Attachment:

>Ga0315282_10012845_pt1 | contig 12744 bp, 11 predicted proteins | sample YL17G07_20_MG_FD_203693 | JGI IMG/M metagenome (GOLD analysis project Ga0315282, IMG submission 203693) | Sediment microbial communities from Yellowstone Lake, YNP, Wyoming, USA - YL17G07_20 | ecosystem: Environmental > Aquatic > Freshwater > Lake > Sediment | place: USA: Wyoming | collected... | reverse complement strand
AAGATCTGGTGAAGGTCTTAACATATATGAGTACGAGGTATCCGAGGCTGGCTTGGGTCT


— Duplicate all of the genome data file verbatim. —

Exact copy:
>Ga0315282_10012845_pt1 | contig 12744 bp, 11 predicted proteins | sample YL17G07_20_MG_FD_203693 | JGI IMG/M metagenome (GOLD analysis project Ga0315282, IMG submission 203693) | Sediment microbial communities from Yellowstone Lake, YNP, Wyoming, USA - YL17G07_20 | ecosystem: Environmental > Aquatic > Freshwater > Lake > Sediment | place: USA: Wyoming | collected... | reverse complement strand
AAGATCTGGTGAAGGTCTTAACATATATGAGTACGAGGTATCCGAGGCTGGCTTGGGTCT